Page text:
Close beside it were found five watches; and there were two double-barrelled guns--one barrel in each loaded and cocked--standing muzzle upwards against the boat's side. It may be imagined with what deep interest these sad relics were scrutinised, and how anxiously every fragment of clothing was turned over in search of pockets and pocket-books, journals, or even names. Five or six small books were found, all of them scriptural or devotional works, except the 'Vicar of Wakefield.' One little book, 'Christian Melodies,' bore an inscription upon the title page from the donor to G. G. (Graham Gore?) A small Bible contained numerous marginal notes, and whole passages underlined.

Besides these books, the covers of a New Testament and Prayerbook were found.


Amongst an amazing quantity of clothing there were seven or eight pairs of boots of various kinds--cloth winter boots, sea boots, heavy ankle boots, and strong shoes. I noted that there were silk handkerchiefs--black, white, and figured--towels, soap, sponge, tooth-brush, and hair-combs; mackintosh gun-cover, marked outside with paint A 12, and lined with black cloth. Besides these articles we found twine, nails, saws, files, bristles, wax-ends, sailmakers' palms, powder, bullets, shot, cartridges, wads, leather cartridge-case, knives--clasp and dinner ones--needle and thread cases, slow-match, several bayonet-scabbards cut down into knife-sheaths, two rolls of sheet-lead, and, in short, a quantity of articles of one description and another truly astonishing in variety, and such as, for the most part, modern sledge-travellers in these regions would consider a mere accumulation of dead weight, but slightly useful, and very likely to break down the strength of the sledge-crews.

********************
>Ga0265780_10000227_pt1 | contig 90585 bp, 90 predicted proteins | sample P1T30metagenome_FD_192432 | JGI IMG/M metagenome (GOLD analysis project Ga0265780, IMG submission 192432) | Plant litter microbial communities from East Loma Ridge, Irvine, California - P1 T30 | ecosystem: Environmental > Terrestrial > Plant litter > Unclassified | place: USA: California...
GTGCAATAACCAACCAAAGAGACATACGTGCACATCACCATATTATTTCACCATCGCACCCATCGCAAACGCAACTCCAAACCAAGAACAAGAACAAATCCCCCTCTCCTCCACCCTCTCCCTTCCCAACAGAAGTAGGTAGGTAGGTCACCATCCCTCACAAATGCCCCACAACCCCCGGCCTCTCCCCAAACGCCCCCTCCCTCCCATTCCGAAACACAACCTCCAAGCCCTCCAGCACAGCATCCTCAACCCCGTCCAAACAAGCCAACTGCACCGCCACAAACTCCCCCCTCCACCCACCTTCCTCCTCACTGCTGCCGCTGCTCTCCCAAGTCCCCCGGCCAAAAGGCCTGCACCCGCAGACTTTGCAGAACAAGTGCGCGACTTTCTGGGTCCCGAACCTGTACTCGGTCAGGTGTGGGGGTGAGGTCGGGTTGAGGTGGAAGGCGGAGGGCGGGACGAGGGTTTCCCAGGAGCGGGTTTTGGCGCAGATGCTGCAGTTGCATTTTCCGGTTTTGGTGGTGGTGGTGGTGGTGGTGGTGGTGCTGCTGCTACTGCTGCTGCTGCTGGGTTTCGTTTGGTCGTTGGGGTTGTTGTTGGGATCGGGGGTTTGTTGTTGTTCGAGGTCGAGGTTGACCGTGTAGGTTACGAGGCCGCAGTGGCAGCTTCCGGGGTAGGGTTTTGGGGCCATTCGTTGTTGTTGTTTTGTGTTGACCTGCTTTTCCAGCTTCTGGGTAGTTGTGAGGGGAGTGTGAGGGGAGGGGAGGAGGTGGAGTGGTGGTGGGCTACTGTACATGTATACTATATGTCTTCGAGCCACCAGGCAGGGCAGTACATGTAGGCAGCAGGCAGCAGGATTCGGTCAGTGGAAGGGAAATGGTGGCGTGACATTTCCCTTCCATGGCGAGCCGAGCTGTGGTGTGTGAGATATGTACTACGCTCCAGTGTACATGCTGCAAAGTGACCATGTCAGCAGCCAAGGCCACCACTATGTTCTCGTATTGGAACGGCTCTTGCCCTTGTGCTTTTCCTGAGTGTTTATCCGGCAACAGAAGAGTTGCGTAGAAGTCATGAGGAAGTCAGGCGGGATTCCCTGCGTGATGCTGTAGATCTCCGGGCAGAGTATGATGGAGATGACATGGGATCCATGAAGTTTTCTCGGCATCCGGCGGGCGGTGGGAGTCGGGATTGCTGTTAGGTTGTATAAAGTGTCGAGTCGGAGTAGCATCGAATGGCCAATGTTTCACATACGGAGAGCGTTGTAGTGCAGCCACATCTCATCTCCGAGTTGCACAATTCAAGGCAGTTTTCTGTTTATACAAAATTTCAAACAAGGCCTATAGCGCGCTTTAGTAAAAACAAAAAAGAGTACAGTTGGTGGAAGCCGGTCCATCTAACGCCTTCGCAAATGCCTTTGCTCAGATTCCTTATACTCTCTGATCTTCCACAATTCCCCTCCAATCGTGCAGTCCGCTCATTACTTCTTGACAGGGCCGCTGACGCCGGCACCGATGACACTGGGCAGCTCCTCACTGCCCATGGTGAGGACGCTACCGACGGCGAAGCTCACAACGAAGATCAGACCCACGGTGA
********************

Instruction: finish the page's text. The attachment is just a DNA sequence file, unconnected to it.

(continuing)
The only provisions we could find were tea and chocolate; of the former very little remained, but there were nearly 40 pounds of the latter.